Originally Posted by Wookii
When you say "after inputting my nits level at 100% white", are you using a multiplier when entering Display Max Light in the Output > CMS settings? For a projector you shouldn't be inputting your actual measured peak nits. if that's what you've done, it would explain why the images look too bright.
For example, I run HDR at 155 nits, and my Display max Light setting is 500 nits (I probably need to revise that upwards some more, now dynamic tone mapping has been released, as it does seem to produce slightly brighter mid-tones).
If what you say is up to date for the Lumagen DTM, and from what you are describing, lumagen dynamic tone mapping seems to still be using a fixed "display target nits / display max light setting" as madVR used to do in the past.
In that state, only the movie peak defined in bt2390 is adjusted dynamically based on the measured frame peak.
In that level of development, projector users do have to lie and use a factor for the target nits so that the highlights become less compressed.
Here a bit of history about madVR evolution in dynamic tone mapping:
MadVR went through that phase at some point with a static target nits for all movies a long time ago.
While having a dynamic tone mapping up to the frame peak nits still helps a lot for decompressing the picture and give it back some pop, it's still far from optimal. A static target nits is a compromise for brightness and picture depth over all movies available.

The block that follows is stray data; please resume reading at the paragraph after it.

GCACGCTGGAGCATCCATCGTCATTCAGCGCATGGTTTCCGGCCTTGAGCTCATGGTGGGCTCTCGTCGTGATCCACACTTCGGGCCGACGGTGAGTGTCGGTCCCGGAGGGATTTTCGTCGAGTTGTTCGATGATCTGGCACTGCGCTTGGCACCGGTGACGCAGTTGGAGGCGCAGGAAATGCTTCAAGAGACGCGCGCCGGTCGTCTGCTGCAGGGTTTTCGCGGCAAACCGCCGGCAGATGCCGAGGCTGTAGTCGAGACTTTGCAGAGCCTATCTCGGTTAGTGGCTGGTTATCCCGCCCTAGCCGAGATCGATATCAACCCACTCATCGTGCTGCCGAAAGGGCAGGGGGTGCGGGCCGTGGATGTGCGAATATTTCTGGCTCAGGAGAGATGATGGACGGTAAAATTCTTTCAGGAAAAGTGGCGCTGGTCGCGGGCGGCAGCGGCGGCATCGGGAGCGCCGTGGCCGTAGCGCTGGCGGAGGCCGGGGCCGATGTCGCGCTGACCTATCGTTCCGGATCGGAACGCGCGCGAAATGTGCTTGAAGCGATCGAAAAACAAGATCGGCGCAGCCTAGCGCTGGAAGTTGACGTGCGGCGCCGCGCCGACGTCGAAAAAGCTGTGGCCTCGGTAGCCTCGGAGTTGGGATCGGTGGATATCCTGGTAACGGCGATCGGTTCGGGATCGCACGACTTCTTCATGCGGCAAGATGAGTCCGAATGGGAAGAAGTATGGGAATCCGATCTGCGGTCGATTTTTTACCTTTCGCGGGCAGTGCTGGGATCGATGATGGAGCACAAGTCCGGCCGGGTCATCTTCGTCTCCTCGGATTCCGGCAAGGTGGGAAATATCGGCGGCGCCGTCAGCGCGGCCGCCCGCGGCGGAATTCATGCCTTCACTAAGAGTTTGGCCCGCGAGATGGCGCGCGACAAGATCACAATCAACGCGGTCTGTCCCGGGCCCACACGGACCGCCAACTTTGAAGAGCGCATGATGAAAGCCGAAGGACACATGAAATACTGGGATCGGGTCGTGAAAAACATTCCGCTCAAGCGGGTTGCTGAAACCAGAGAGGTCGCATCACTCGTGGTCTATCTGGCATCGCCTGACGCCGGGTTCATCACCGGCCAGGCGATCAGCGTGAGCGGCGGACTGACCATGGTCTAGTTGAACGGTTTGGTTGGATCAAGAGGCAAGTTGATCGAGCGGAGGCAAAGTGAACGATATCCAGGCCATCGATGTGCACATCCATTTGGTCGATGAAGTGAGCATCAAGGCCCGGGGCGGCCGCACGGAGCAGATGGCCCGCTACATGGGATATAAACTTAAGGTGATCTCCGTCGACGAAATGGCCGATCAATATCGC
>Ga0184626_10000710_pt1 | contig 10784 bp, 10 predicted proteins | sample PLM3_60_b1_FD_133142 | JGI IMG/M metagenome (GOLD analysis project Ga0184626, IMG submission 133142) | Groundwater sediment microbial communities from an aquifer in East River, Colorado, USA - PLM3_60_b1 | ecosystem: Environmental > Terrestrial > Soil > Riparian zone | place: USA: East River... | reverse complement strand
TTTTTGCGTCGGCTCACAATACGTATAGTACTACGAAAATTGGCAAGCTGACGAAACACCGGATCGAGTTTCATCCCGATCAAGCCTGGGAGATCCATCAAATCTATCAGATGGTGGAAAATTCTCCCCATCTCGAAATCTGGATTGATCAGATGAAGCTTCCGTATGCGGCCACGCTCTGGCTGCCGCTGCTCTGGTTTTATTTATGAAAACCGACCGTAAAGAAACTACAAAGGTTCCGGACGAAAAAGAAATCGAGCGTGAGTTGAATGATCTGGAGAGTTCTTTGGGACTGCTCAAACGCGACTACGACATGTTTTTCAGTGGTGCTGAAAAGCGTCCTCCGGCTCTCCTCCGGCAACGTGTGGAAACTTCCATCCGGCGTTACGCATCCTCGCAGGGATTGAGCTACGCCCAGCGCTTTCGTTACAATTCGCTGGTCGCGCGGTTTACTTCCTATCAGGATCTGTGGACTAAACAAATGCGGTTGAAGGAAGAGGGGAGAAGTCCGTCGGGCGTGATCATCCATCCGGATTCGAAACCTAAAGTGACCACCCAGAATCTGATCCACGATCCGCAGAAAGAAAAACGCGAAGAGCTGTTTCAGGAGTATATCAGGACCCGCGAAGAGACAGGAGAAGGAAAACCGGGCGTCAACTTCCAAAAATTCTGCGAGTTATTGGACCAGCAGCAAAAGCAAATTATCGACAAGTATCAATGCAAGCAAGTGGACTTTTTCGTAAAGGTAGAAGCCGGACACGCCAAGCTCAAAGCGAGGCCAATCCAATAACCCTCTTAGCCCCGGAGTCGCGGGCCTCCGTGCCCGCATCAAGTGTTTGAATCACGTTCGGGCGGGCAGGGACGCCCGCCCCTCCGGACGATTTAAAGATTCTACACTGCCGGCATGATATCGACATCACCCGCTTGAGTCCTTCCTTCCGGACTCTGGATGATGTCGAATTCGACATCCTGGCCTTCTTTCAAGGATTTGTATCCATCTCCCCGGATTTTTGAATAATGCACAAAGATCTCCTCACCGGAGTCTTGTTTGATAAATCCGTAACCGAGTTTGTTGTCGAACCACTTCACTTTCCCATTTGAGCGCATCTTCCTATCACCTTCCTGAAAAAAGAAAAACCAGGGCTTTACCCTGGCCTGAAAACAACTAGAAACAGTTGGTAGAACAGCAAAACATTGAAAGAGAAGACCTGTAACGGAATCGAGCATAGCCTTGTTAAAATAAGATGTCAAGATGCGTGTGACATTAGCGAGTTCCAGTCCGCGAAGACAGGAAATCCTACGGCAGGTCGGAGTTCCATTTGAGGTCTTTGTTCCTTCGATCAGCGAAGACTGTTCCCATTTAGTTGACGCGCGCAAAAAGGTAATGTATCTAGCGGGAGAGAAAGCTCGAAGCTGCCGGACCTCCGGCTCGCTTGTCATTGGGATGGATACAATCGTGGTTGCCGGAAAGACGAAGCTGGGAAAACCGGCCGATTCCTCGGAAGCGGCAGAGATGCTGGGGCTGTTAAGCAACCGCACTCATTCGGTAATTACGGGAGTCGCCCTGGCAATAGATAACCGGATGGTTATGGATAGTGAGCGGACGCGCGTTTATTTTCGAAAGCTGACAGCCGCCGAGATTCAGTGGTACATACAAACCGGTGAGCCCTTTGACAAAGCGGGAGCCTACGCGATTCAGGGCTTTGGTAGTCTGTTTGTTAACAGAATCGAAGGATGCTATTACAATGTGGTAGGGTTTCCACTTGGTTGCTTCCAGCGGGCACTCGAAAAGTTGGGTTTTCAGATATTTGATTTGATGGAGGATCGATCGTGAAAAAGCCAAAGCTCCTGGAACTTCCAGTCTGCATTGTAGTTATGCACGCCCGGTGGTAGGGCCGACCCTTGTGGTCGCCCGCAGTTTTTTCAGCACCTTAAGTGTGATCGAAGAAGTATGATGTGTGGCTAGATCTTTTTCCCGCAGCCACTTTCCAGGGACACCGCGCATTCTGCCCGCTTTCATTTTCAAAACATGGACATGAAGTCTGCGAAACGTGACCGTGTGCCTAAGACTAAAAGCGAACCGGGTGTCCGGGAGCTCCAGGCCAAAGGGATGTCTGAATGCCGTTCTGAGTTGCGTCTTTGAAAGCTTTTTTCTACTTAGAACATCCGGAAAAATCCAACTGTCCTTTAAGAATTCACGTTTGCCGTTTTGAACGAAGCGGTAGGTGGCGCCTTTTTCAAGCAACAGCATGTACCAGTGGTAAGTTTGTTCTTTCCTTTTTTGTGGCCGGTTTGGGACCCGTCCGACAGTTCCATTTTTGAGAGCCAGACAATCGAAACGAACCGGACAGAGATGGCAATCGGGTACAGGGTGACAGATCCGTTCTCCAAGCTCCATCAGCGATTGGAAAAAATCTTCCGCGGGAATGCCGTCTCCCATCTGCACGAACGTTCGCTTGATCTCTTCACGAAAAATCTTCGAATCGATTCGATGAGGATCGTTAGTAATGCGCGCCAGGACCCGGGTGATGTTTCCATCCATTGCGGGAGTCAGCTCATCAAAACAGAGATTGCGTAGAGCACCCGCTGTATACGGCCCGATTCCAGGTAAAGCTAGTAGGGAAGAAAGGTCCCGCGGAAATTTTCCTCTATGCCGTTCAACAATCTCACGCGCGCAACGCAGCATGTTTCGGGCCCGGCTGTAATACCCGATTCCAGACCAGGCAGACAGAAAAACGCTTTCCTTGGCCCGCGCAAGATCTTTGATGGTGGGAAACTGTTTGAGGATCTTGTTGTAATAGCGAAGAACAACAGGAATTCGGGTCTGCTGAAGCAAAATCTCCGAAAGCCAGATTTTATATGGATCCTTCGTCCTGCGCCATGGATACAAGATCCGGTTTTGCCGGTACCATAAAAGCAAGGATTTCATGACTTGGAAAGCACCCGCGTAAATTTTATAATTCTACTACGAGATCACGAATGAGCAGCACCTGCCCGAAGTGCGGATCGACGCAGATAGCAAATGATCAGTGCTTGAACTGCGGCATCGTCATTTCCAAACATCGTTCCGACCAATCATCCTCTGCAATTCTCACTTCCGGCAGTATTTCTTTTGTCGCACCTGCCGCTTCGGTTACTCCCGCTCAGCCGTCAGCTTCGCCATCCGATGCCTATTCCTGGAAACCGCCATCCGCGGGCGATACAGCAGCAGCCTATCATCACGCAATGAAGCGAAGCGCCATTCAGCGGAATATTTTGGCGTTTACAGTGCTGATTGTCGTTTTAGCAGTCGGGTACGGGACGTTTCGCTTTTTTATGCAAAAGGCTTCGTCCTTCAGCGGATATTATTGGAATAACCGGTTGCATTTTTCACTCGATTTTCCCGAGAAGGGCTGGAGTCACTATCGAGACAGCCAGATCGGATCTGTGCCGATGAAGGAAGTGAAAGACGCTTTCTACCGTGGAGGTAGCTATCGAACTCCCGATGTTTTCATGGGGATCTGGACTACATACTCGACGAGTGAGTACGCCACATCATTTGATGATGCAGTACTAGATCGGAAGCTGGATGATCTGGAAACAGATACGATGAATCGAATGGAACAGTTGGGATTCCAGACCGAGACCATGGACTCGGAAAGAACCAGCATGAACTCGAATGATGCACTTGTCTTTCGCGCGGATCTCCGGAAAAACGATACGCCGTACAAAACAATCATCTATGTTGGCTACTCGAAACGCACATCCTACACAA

introduced profile rules based on your REAL nits on the screen and the maxCLL of the movie to automatically select an appropriate target nits per movie.
For a movie like blade runner 2049 with 99% of all frame peak below 150nits, it makes no sense to have a display target nits higher than that... EXCEPT if your display real nits is higher. Then you should use that instead so that you watch the movie with the correct brightness, and not brighter than intended.
Later on came the possibility to pre measure movie and to get more usefull variable like avgfmll, which is the avg frame peak throughout the movie. And then the target nits profiled evolved to use that instead of the often useless maxcll.
And then later again, Anna and I introduced a dynamic target nits algo within a add-on tool for madVR based on the measured histogram and peak.
Goal 1) is to have nits for nits rendered at the screen whenever possible for example if the frame peak is lower than your real nits at the screen. For that to happen you need know to tell the truth about your real nits. In your case 150nits. Any frame with a peak lower than 150nits, will be rendered perfectly /no compression with the original brightness. Target nits =real display nits.
Goal 2) is to never compress to much the highlights which would create a flat image. If the analysed frame is bright (high Fall value), then you need a higher target nits than your real nits. How high will depend on the frame. The meg can need target nits above 1000nits in some cases. But never higher than the frame peak because this would throw away brightness.
The Fall algo from our tool "madmeasurehdr optimizer" is now directly available in the LIVE algo without pre measurement needed.
Dynamic Target nits was kind of a revolution since you get much more brightness whenever possible and much more picture depth whenever needed, per movie and changing dynamically during a movie.
And dynamic target nits is only possible if madVR/Lumagen knows your real nits.
So we should probably differentiate or at least clarify what exactly is doing the Lumagen compared to madVR.
MadVR dynamic tone mapping per frame/scene includes:
- dynamic movie peak adjusted to frame peak
- dynamic target nits
- dynamic clipping
As a consequence dark scene below your real display nits will all look identical regardless of the max projector lumens and nits on the screen.
And bright scene will preserve hdr effect and contrast but will only be displayed less bright than intended.